Finland recently announced its intention to join the NATO alliance.
In a joint statement, Finland's President Sauli Niinisto and Prime Minister Sanna Marin said that "Finland must apply for NATO membership without delay".
But what can Finland, which has previously opted to stay neutral and keep out of NATO for fear of antagonising Russia, offer to NATO?
NATO Secretary-General Jens Stoltenberg has said that Finland would be "welcomed with open arms to NATO" if the country did apply.
From a military perspective, Finland would offer a large boost to NATO's northern European assets, not only bringing enhanced capabilities but an increased deterrence in the region.
Finland's armed forces have already proven themselves highly compatible with NATO member states, frequently working with them on international missions and on exercises such as Exercise Arrow 22.
Dr Ben Wilkinson, the Deputy Director (Defence) at RAND Europe, said: "If Finland joins, I think it might rapidly become one of the most important powers in NATO because of the size of their armed forces.
"And the series of capabilities which NATO would find extremely useful," he added.
Finland's 800-mile border with Russia will more than double the length of the alliance's border with the country.
Watch: Why Finland wants to join NATO.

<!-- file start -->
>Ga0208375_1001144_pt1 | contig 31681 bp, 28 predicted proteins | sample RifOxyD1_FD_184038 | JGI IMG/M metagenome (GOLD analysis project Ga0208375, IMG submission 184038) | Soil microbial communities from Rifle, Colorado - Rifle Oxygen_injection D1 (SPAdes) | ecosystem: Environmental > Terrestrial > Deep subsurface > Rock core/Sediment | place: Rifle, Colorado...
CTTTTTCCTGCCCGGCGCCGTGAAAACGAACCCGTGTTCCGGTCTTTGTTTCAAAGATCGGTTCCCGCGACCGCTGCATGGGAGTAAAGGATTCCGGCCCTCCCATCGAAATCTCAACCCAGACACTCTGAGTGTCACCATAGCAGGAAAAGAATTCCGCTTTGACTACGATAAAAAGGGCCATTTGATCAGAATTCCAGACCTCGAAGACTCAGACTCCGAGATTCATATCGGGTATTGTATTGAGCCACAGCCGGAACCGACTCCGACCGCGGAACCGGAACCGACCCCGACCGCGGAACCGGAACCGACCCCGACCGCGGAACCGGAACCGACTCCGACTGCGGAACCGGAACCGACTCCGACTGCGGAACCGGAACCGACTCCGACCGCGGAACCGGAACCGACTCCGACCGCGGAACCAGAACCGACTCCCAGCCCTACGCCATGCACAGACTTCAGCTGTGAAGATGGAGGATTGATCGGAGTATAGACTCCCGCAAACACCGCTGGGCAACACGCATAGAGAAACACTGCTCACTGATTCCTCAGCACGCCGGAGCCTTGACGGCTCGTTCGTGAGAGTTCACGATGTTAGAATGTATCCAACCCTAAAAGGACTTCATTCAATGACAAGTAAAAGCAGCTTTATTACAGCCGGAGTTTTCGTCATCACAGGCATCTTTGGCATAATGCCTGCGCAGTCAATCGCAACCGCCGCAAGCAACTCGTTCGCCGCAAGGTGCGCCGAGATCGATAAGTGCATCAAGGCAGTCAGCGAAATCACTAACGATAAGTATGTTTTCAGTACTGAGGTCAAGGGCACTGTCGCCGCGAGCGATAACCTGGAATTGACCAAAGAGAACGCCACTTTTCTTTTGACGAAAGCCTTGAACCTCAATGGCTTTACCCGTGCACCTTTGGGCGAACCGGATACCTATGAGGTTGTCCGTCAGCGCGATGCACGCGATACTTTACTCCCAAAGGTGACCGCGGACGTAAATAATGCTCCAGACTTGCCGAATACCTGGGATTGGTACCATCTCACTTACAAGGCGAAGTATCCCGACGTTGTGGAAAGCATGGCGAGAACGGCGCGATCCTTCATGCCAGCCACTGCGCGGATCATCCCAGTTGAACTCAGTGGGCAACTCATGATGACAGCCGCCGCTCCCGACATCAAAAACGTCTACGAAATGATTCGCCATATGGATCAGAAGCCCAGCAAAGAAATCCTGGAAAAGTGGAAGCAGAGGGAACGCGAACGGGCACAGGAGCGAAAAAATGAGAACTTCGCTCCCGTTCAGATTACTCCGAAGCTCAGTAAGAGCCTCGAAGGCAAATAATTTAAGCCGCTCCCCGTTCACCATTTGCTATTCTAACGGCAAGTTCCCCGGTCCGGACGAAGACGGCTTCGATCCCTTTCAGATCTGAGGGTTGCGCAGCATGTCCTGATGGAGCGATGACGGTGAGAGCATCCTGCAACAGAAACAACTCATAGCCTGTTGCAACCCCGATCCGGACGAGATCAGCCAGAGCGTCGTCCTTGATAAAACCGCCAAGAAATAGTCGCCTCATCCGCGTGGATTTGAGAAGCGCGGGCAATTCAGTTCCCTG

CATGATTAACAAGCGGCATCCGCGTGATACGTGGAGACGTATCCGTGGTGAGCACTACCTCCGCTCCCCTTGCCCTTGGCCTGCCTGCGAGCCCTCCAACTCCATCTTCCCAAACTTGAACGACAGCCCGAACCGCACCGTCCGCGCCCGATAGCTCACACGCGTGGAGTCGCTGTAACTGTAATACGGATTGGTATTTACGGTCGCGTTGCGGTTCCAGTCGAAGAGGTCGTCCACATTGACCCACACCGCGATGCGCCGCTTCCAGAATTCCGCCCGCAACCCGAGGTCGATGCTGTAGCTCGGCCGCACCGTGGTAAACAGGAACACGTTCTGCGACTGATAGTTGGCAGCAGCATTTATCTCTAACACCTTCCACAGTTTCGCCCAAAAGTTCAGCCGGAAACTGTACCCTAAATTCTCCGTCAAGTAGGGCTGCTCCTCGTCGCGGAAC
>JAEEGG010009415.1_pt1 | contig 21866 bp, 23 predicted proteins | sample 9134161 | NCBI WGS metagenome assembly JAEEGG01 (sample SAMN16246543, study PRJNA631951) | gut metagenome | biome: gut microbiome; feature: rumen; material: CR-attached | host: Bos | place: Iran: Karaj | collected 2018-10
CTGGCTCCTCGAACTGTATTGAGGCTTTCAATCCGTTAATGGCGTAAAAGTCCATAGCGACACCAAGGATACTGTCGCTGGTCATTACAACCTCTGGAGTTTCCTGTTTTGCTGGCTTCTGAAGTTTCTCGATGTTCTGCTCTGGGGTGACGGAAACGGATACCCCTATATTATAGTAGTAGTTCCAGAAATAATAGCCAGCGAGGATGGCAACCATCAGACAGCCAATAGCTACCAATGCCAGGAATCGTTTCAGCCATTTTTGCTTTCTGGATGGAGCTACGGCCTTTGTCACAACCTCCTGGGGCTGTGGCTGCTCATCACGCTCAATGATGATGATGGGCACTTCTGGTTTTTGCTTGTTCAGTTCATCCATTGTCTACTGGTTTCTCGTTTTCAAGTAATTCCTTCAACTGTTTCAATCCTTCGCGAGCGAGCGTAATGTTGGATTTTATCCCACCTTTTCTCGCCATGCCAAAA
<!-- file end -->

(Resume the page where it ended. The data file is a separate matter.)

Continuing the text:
It is not just the size of Finland that deserves highlighting, though, with Sir Richard Shirreff, the Former Deputy Supreme Allied Commander Europe, lauding the capability of the Finnish armed forces'.
"The Finns practise uniquely, I think, a system of full territorial home defence, fully integrated.
"Every Finn does national service. The Finns have a massive reserve capability.
"They could put an army of 200,000 out in no time at all," the retired British Army General added.
Finland has just over 19,000 active personnel and 238,000 reserve personnel.
Sir Richard also highlighted their investment in "seriously good equipment", "state of art aircraft, etc, etc, F-35s and the like".
Prime Minister Boris Johnson's recently visited Helsinki, which saw the two countries sign a new security pact.
Finland is already a member of the UK-led Joint Expeditionary Force (JEF), a group of nations committed to upholding security in northern Europe.
This new security pact would see the UK go to Finland's aid, including with military support, in the event of an attack on the country.
Mr Johnson said the new accord was more than a "stop-gap" while the country deliberated over NATO membership, as well as an "enduring assurance between two nations".